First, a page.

Knowing what lies ahead this year is a factor to consider when making decisions on the direction of company operations. Below are four thoughts from Burcin Kaplanoglu, VP of Innovation of Oracle Industry Lab, on the trends he foresees in 2023.

Burcin Kaplanoglu


Safety has and always will be a top priority in the construction industry. Organizations are constantly looking for ways to mitigate risk and improve working conditions. The contractors who have implemented advanced tracking technologies on the jobsite, such as vests with tracking chips, were able to help promote social distancing by creating real-time worksite maps. Project teams were able to closely monitor worker proximity and contact tracing, etc. 

In 2023, we are we are poised to see safety technology move from identifying potential hazards to predicting future hazards.

Combined with AI, organizations might use visual sensor data to track people and machinery to understand what happens and where it happens on a site, helping identify potential hazards before they unfold. As these technologies continuously track what heavy machinery is in use, where project materials are left, and how people move throughout a jobsite, they can help managers recognize potentially dangerous situations and attempt to mitigate them before anything bad happens. 


The days of every employee commuting to work every day seem to be behind us. In the construction industry, that means using remote site monitoring technologies to better understand what is happening on the jobsite in real time.

At the Oracle Industry Lab near Chicago, we have been testing various technologies in a 5G-enabled workplace of the future. Using drones, sensor data, robotics, and more, we help our customers and partners keep an eye on a jobsite remotely in a web browser or mobile device. These technologies combine safety, quality, and operational efficiency to give site project managers peace of mind that they don’t need to drive hours out of their way to check on each site every day.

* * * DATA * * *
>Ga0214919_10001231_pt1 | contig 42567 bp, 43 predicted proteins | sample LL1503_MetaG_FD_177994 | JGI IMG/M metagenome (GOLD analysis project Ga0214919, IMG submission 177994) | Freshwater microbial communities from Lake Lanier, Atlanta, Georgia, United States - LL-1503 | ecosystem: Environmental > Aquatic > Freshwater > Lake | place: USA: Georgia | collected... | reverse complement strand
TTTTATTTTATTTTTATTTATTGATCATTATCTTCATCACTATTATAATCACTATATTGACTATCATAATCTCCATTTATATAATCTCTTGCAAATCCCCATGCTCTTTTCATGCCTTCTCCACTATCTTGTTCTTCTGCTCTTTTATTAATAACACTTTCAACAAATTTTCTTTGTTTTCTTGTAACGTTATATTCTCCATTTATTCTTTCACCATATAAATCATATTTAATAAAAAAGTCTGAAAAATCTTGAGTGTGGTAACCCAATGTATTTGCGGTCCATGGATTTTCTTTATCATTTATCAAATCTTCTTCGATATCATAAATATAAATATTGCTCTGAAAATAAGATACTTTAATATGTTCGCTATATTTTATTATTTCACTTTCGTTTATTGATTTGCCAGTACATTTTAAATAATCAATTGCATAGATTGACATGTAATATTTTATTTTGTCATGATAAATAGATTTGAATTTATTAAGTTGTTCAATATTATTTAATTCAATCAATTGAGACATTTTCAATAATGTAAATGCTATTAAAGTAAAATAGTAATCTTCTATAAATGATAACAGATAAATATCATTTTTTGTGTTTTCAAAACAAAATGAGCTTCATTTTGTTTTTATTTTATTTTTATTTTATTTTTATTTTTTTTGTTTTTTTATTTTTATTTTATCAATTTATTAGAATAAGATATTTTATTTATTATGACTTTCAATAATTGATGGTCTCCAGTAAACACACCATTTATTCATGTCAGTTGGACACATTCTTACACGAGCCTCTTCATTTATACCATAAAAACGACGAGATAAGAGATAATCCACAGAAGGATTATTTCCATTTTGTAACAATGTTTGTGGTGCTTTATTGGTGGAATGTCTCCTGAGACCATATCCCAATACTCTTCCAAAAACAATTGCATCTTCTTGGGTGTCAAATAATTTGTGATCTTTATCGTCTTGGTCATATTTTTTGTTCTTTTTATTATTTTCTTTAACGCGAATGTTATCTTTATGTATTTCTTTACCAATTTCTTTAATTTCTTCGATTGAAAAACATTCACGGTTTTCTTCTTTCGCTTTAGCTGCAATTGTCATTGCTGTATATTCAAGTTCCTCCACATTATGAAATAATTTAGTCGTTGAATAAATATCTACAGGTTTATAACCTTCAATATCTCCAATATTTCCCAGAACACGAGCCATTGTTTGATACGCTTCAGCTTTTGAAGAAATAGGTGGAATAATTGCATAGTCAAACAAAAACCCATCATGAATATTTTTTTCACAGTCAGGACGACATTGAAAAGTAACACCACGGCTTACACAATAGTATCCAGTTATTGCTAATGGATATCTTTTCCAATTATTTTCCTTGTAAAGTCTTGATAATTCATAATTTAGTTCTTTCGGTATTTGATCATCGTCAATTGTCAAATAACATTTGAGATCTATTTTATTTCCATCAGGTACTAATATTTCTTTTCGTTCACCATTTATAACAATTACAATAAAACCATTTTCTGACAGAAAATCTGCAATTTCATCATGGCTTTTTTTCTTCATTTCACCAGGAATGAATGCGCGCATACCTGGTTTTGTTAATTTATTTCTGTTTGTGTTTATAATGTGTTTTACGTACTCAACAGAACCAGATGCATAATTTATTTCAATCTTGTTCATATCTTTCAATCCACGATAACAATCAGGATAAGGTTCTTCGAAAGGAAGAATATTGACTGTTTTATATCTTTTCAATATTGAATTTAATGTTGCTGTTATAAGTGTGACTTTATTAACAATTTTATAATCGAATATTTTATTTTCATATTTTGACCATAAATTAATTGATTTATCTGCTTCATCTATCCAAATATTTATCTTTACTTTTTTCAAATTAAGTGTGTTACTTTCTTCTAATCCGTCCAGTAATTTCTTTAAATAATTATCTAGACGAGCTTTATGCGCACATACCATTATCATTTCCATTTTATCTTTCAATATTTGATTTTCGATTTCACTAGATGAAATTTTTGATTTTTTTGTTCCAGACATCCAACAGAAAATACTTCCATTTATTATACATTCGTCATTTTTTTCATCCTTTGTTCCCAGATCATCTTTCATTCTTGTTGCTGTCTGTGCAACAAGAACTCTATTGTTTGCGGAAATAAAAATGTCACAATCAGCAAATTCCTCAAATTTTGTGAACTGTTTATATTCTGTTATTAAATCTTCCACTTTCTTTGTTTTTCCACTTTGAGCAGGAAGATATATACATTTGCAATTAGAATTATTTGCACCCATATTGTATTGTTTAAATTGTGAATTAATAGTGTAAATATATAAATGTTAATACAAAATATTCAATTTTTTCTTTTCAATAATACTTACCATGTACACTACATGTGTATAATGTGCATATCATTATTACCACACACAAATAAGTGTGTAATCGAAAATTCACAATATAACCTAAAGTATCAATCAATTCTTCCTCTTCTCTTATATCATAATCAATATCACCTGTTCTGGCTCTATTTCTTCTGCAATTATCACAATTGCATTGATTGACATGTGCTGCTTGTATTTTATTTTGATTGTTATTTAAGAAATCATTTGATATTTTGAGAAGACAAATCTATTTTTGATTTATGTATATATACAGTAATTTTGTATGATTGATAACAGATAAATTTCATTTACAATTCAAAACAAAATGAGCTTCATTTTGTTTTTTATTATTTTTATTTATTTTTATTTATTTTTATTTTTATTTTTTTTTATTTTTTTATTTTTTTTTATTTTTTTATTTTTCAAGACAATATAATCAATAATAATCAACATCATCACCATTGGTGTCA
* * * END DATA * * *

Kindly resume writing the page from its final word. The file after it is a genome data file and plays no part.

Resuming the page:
I am not saying these technologies will make managing a construction site a fulltime remote responsibility, but it does allow for firms to turn it into a hybrid position. While managers will still need to visit the jobsite to better gain a true sense of the space, as well as to examine the qualitative aspects of the site, we do anticipate companies growing more comfortable in their ability to rely on technology to virtually track quantitative data and day-to-day operations.


One of the most essential lessons learned over the past few years has been how it is impossible to predict how potential delays in global supply chains can result in material shortages, and how that can impact project timelines.

Thankfully, supply-chain technologies are continuing to get better, and smart construction technology platforms allow teams to connect project scheduling information with design coordination connecting across related engineering and construction documents as well as automating supplier contract and payment management. Delivery teams are able to connect critical documents across a single source of truth, or common data environment (CDE), including submittals, drawings, specifications, warranties, and instructions. This allows teams to universally connect, update, and synchronize information across an entire project. For example, if a material’s price or availability changes suddenly, you may be able to quickly make the adjustment and see its impact on your budget and timeline. Connecting the office to field workflows to continue to advance real time project productivity and resource tracking.